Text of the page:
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Mets lose back-and-forth affair with Mariners 8-7

The Mets came from behind several times, but ultimately fell to Seattle.

Seattle Mariners v New York Mets Photo by Dustin Satloff/Getty Images

The Mets entered tonight coming off two straight wins against two very good AL West teams, and they played a tough game against the Mariners tonight. But they ultimately gave up too many big hits to Seattle and did not get quite enough big hits of their own tonight, and they ultimately fell to the Mariners 8-7 to tie the series at a game apiece.

David Peterson started for the Mets coming off one of his strongest outings in recent memory in which he tossed seven innings of one-run ball against the Angels. Alas, he didn’t put up quite as strong a start against the Mariners tonight. The damage against Peterson started in the second inning, when Teoscar Hernández hit a leadoff solo homer in the second inning of the game to give the Mariners a 1-0 lead. Seattle would then put up more runs in the following frame when, following a one-out single by J.P. Crawford, Julio Rodríguez crushed a ball to deep center field that landed just beyond the reach of Brandon Nimmo and ended up going for an RBI triple. Rodríguez would then subsequently score on a single by Hernández to make it 3-0 Mariners. Peterson would ultimately last just four innings, giving up those three runs on a whopping seven hits while striking out four and walking none.

But the Mets’ starter did not leave the game with a deficit. Luis Castillo was on the mound for the Mariners tonight, and while he largely shut the Mets down in the first few innings, he did falter in the bottom of the fourth inning. Pete Alonso led off the frame with a sharp single to left, and Daniel Vogelbach was then hit by a pitch in the foot to put runners on first and second. The red-hit DJ Stewart then came to the plate, and he continued his remarkable stretch by socking a three-run homer to straightaway center field to tie the game. Castillo would give up two more hits—including one to Ronny Mauricio for his second hit of the game—before finally retiring the side, but the Mets had nevertheless clawed their way back into the game.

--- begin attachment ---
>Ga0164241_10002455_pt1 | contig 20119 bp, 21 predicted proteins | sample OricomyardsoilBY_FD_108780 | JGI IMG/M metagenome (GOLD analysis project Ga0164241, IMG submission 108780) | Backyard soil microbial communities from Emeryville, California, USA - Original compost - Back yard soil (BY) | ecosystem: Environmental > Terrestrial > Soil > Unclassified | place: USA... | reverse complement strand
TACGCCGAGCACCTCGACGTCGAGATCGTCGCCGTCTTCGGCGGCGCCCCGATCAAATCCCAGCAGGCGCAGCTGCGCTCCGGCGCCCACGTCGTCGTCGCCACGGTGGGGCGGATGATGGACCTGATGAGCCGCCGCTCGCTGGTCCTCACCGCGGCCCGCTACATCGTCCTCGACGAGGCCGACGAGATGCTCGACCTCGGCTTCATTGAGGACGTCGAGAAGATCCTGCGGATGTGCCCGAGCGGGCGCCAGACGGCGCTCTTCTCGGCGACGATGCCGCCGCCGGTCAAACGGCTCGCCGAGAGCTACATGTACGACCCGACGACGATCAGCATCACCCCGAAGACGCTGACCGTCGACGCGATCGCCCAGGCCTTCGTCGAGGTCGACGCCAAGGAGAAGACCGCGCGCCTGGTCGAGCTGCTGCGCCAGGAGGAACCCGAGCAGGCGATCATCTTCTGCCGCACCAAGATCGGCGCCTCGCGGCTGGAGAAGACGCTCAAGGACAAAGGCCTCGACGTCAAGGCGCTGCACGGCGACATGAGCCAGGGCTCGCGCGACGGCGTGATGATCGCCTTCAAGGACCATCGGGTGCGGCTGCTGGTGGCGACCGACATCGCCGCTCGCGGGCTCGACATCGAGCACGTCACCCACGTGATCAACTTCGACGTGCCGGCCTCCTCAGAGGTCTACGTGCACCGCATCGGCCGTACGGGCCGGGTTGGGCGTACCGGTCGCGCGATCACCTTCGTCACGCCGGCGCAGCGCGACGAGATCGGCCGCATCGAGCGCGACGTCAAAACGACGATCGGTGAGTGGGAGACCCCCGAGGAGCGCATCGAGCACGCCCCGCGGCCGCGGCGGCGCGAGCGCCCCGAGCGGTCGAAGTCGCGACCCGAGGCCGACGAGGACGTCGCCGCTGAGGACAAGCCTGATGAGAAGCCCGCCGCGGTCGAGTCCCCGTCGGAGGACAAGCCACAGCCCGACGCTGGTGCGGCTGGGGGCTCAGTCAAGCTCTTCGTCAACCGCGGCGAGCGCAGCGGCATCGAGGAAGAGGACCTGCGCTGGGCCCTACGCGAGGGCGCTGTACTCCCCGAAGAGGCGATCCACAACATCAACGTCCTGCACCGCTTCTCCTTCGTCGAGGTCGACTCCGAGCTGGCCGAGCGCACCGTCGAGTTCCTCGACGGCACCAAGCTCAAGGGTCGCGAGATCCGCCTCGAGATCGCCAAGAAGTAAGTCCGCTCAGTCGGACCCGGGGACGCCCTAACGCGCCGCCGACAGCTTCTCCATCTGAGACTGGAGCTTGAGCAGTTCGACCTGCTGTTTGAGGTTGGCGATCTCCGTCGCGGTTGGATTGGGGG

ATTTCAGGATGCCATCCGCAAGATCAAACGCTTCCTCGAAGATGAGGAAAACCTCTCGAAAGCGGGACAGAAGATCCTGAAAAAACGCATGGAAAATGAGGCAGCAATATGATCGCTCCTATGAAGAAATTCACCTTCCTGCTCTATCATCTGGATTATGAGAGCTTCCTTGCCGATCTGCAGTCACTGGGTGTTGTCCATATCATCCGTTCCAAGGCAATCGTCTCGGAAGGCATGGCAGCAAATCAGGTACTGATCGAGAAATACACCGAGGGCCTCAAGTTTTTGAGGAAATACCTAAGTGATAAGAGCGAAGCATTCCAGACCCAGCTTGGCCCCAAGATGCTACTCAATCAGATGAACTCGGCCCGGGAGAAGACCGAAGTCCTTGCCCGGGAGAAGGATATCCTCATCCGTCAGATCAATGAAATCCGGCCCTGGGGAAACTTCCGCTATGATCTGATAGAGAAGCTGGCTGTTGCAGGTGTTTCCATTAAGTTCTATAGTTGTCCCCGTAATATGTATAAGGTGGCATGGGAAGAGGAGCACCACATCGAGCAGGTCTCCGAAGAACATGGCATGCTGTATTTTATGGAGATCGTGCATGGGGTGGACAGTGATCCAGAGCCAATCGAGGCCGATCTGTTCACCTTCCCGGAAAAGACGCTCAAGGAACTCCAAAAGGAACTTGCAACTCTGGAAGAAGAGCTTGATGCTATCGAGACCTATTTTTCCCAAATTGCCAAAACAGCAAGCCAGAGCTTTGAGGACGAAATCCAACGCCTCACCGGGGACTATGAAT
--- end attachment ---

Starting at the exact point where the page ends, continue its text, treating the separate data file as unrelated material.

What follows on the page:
Unfortunately, the team’s bullpen could not keep it that way. Grant Hartwig—just back from Triple A Syracuse—came on in place of Peterson, and he quickly surrendered the lead, allowing two runners on on a hit-by-pitch and a single before giving up a sacrifice fly to Hernández (giving him his third RBI of the night) to make it a 4-3 ballgame. Hartwig would then give up even more in the top of the sixth inning, hitting Ty France with a pitch to lead things off (which would lead to France leaving the game for a pinch runner) before giving up a two-run bomb to pinch-hitter Dominic Canzone to make it 7-3 Mariners. Following a walk to former Met Sam Haggerty, Sean Reid-Foley came on to try to limit the damage, but he could not fully accomplish that goal. Haggerty stole second and third base, and then with two outs, Rodríguez hit a chopper to third base which Mark Vientos—getting the start at third base in lieu of Brett Baty—made a bad throw on, and the runner scored on the error to give Seattle a four-run lead.

The Mets still would not go down quietly, though. Vientos made up for his error with a leadoff homer to begin the bottom of the sixth, and a subsequent walk to Omar Narváez convinced Mariners manager Scott Servais to remove Castillo from the ballgame. Gabe Speier then came on and struck out the next two batters, bringing Fransisco Lindor to the plate. He quickly made it a one-run ballgame by hitting a line drive that clanked off the left field foul pole for his 25th home run of the season.

For a while after this, the main thing of note which occurred in the game was Vientos leaving after straining something while running the bases in the bottom of the seventh. But following scoreless innings from Phil Bickford and Trevor Gott, the Mets’ offense came back once more in the bottom of the eighth. After Mariners reliever Taylor Saucedo surrendered a walk to Lindor to put the tying run on-base and bring up Jeff McNeil. The reigning battle title champion then tied the game with a hard shot to right field that was just off the glove of Canzone in right field, going for an RBI triple to tie the game at seven runs apiece.

Unfortunately for the Mets, the game would not be tied for long. Adam Ottavino came on in the top of the ninth inning, and he quickly gave up a solo homer to J.P. Crawford to right field to make it 8-7 Mariners. And the Mets ultimately would not offer another comeback in the bottom of the inning—thanks in part to Daniel Vogelbach getting thrown out trying to stretch a single into a double to leadoff the inning. While Stewart followed that baserunning blunder with a single, pinch-hitters Brett Baty and Francisco Alvarez were both retired to secure the loss and tie the series. Both teams will seek to go for the series win tomorrow afternoon.

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What’s WPA?

Big Mets winner: Jeff McNeil, +42.1% WPA
Big Mets loser: Adam Ottavino, -31.6% WPA
Mets pitchers: -72.7% WPA
Mets hitters: +22.7% WPA
Teh aw3s0mest play: Jeff McNeil RBI triple in the eighth, +37.4% WPA
Teh sux0rest play: J.P. Crawford solo homer in the ninth, -34.8% WPA